The recent case of the Quayside apartments (ACAT overturned ACTPLA’s approval of a clearly non-compliant DA) shows that the ACT planning system is still totally dysfunctional. It’s worth spending a few minutes to consider why we continue to have case after case overturned when they get to the appeal stage.
Firstly, both main parties are driven by external imperatives. Developer donations, for example, have been proven to be corrupting influences, whether by individuals or systemic. Both ALP and Libs are very dependent on developer donations. They are both also very captive to particular constituencies, for example the ALP to the construction unions, and the Libs to developers’ peak bodies. The Property Council of Australia’s ever-strident Catherine Carter continually pushes for totally unbridled development, and non-capped population increases. Unbelievable .
Secondly, ACTPLA (and its predecessor, PALM) are incapable of learning from past experiences. This is particularly so under current CEO Neil Savery, who spends more time defending his dysfunctional organisation than he does in fixing it’s myriad problems. Part of these problems stem from the fact that they operate in isolation, away from the community and various representatives who can provide valuable input. In today’s Crimes he spent more time attacking the ACAT’s decision than he did in talking about improving ACTPLA’s performance. The ACAT used some quite strong language, showing it’s increasing frustration with ACTPLA decision-making.
Finally, government, planners and developers participating in the planning process have worked assiduously over the last several years to remove any form of community participation in that process. Corbell banned the Local Area Planning Advisory Committees, replacing them with the ill-fated Community Planning Forums (I said at the time these CPFs were designed to fail, and as expected, they did). Corbell then reneged on his word (which isn’t worth a cent) to re-establish the LAPACs if the CPFs failed.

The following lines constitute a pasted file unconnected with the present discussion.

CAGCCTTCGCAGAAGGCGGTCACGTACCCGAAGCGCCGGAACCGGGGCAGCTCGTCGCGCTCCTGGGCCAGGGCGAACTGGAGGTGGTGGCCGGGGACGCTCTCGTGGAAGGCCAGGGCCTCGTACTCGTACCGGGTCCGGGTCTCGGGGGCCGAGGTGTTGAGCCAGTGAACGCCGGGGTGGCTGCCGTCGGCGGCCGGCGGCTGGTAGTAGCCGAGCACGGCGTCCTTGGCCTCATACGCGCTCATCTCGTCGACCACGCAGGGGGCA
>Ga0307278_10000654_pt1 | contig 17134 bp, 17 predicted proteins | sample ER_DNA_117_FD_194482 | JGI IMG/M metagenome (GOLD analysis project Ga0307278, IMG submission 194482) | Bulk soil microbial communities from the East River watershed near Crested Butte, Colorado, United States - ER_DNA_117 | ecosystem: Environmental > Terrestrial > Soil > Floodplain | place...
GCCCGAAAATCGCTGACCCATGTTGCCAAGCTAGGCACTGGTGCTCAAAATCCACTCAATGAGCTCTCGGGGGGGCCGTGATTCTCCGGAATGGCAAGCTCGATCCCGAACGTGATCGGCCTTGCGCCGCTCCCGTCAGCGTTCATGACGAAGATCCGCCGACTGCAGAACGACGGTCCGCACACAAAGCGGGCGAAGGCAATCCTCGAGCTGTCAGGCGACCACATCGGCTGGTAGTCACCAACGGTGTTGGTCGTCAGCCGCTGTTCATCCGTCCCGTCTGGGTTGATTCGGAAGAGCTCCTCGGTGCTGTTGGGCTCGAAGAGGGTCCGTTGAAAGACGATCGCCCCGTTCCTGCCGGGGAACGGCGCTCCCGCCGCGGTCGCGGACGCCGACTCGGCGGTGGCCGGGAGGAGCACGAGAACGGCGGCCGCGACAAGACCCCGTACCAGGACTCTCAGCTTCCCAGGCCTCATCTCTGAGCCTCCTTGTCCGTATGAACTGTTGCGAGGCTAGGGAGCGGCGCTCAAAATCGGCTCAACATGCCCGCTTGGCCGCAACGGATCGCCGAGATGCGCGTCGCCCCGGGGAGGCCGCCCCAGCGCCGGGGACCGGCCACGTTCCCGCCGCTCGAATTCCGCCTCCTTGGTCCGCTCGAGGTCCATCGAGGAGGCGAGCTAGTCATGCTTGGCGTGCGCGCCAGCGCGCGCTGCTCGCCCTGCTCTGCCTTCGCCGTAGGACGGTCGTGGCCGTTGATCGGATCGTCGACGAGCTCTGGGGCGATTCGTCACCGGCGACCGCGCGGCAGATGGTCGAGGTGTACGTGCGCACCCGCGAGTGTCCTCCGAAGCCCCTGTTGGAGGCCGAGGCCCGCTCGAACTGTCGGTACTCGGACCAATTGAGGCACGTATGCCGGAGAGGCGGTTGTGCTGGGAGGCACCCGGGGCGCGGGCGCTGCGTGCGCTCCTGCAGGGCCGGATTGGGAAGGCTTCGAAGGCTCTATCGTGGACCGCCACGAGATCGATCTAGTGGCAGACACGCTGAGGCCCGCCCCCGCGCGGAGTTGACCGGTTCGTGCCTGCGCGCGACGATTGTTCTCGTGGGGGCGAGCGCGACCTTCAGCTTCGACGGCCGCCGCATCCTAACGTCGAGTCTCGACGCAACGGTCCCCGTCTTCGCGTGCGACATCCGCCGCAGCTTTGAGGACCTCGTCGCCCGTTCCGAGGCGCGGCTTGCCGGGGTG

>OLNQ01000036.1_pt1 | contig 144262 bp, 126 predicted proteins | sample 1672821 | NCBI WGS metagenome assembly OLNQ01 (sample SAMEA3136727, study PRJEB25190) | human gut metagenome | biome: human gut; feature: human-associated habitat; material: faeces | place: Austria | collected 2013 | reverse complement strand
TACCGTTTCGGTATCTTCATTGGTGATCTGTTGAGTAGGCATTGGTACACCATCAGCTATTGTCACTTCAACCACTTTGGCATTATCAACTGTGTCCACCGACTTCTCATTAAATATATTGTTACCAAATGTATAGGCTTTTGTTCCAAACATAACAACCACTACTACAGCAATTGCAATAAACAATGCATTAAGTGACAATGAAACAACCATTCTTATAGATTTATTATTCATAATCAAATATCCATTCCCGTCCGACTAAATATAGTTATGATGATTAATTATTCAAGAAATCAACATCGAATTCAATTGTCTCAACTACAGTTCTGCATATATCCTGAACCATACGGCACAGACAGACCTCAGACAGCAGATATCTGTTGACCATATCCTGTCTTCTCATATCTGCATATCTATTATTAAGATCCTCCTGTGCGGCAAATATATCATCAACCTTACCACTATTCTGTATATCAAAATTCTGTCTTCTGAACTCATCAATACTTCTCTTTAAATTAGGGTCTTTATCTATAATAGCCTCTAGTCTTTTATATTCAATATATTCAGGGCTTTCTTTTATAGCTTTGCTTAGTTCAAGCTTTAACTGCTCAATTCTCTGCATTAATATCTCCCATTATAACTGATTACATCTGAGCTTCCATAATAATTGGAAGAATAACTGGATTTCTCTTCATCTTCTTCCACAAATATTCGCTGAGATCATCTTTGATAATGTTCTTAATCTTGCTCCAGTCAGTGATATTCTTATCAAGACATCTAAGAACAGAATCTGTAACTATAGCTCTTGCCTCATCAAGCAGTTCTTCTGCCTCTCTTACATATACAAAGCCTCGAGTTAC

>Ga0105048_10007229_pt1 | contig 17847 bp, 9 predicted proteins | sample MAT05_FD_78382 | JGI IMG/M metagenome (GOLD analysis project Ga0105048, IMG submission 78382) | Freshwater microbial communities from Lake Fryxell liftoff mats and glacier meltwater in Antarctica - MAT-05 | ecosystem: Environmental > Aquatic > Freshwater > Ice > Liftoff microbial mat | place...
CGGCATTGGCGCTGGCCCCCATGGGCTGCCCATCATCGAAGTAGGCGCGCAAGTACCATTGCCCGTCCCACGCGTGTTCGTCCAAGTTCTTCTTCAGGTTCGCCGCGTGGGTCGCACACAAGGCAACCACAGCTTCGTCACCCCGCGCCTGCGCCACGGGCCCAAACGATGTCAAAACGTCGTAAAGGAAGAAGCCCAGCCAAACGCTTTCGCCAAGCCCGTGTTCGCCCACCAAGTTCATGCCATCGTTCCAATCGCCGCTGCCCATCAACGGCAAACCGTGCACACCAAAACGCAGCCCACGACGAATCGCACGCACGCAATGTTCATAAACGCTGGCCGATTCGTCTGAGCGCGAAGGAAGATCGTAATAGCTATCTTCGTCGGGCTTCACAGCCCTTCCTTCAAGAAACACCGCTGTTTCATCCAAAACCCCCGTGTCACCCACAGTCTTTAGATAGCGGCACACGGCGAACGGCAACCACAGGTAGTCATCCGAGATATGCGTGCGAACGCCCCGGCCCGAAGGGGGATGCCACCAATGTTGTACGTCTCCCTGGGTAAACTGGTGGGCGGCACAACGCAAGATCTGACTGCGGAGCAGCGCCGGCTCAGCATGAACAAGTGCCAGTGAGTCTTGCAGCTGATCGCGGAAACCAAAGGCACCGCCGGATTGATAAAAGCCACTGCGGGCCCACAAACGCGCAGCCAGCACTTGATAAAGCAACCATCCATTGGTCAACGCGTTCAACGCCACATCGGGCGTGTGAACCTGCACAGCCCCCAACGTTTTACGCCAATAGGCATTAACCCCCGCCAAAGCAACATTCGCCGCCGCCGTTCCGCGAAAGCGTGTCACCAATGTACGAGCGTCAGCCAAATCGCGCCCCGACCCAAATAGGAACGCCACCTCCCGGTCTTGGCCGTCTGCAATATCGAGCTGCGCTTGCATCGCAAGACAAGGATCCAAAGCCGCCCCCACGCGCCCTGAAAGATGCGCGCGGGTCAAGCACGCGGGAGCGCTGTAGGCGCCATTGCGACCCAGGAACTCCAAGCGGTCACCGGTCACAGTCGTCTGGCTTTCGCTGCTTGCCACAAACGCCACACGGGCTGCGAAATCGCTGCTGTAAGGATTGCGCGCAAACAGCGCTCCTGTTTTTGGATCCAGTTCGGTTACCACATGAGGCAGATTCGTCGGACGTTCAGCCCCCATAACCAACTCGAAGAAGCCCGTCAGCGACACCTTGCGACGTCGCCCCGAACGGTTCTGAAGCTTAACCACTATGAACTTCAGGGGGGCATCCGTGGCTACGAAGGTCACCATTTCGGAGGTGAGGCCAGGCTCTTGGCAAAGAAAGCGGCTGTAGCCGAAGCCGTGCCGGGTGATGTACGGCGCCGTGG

The president of the Australian Local Government Association (ALGA) said on 31 March 2010 at the National Press Club: “To the development industry and state government [by this he includes Territory] planning officials who believe planning can be done by the application of a simple checklist… you are living in la la land. The problem when developers and other levels of government talk about planning reform is that they always start from a position that community involvement… is bad and it ought to be curtailed. State [and territory] governments have been captured by a development industry… running a smear campaign against community involvement in planning. We [ALGA] strongly believe that communities have a fundamental right to have a say in how their neighbourhood develops”.
So there you are, Savery and ACTPLA, the recipe for success laid out for you. Do you have the balls to do anything about it, or are we going to continue to be plagued by dysfunctional decisions relating to a dysfunctional planning system, administered by a dysfunctional planning authority run by a dysfunctional Chief Executive.